Renovating a Family Home While Starting a Family of Their Own 

“We picked out our children’s names a couple of weeks into dating,” Thomas laughs. “We just knew that we wanted a family.” 

When it came time to actually start planning what that family would look like, the couple considered all their options. “We went back and forth on what route we wanted to take, whether that was surrogacy, private adoption, or foster care,” Thomas remembers. “We just kept coming back to foster care.” 

In the summer of 2019, the couple began taking the required classes to become foster parents. While their home wasn’t open for foster placements at the time, their foster dream took form much sooner than expected. “Our caseworker texted us and said that she had a sibling group of three who desperately needed a home, and we were like, OK, let’s do it,” PJ remembers. Their case worker expedited the opening of their home by finalizing their home study and all the necessary documents needed to take on a foster placement.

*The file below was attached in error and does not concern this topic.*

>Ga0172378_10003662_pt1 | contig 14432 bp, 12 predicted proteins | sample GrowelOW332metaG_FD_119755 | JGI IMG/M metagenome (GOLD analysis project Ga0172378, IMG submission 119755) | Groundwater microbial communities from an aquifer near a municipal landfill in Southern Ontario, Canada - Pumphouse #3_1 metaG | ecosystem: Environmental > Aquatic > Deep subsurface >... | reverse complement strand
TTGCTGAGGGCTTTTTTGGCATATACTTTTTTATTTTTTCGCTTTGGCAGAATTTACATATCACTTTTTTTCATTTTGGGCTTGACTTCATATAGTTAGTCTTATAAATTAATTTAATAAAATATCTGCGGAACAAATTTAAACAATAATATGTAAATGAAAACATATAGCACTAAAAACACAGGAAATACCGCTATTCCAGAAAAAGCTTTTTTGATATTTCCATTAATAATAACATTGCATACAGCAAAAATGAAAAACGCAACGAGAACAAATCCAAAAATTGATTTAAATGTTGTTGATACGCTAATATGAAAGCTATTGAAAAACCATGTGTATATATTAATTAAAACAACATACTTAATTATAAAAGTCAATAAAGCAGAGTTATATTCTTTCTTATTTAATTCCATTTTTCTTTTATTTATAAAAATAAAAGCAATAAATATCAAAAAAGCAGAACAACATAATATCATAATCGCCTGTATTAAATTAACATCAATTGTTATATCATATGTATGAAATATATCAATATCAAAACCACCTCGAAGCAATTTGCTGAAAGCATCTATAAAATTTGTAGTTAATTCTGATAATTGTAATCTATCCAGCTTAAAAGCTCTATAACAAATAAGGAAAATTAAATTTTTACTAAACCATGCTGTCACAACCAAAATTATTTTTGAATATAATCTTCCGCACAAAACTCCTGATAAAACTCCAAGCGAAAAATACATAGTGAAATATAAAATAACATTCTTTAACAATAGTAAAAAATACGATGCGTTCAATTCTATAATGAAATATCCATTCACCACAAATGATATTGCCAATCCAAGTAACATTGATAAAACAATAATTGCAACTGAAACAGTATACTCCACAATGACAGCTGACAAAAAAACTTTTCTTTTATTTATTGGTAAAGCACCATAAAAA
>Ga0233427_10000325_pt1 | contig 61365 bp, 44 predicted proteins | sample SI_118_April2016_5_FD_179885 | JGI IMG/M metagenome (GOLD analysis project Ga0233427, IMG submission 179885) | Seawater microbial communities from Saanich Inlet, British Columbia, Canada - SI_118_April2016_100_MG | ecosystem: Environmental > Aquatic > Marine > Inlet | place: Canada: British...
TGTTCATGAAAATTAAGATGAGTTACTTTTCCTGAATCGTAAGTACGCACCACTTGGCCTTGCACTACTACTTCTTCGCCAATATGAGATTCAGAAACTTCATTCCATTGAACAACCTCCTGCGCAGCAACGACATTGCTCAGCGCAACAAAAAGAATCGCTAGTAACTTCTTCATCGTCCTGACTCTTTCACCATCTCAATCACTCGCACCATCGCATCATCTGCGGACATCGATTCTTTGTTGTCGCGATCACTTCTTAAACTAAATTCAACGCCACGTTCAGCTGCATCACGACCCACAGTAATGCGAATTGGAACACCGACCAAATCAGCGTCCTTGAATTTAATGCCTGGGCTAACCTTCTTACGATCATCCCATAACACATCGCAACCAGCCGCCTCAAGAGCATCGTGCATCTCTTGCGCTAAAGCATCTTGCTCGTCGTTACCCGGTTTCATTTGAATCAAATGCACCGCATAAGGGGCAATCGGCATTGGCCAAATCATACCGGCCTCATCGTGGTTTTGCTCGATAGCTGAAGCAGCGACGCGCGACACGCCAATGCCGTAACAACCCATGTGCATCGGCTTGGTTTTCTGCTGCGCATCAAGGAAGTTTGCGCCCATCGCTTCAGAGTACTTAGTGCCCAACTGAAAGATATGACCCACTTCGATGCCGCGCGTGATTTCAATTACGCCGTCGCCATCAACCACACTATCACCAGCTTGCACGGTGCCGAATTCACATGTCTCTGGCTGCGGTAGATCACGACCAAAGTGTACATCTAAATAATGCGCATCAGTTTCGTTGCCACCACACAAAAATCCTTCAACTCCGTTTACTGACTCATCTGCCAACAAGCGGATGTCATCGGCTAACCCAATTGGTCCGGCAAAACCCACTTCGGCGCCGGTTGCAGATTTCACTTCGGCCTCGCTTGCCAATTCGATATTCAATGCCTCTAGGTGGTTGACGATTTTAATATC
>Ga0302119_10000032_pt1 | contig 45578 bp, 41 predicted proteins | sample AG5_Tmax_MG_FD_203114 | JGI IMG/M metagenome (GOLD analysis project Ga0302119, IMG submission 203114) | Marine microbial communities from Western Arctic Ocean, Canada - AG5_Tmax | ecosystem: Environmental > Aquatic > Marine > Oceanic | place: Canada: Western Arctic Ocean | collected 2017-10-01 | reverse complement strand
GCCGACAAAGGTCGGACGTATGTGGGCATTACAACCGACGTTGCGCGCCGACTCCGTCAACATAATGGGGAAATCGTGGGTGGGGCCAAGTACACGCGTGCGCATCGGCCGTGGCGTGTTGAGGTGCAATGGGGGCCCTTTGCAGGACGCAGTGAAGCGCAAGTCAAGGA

Two days later, the kids moved in. “It was a lot at first,” Thomas says. “We even second guessed ourselves, because we were in way over our heads. It’s now almost funny to think about, because it’s so normal, and they’re so wonderful.”

Aside from learning to be first-time parents to three children, PJ and Thomas also had to learn to navigate the ins and outs of the foster care system. “It’s an emotional roller coaster,” PJ says. “You have a lot of unanswered questions when you’re doing foster care. You kind of have to say, We’re put in the position that we are with the kids, and we can better their lives for as much time as we have them.”

The couple quickly couldn’t imagine life without the children, who now felt like their own, so they decided to begin the process to adopt them and make it official. After lots of court visits, caseworkers, adoption paperwork, and other complexities, the adoption went through, and they could breathe a sigh of relief as they started to create new traditions together as a family. “We fought hard for them,” PJ says.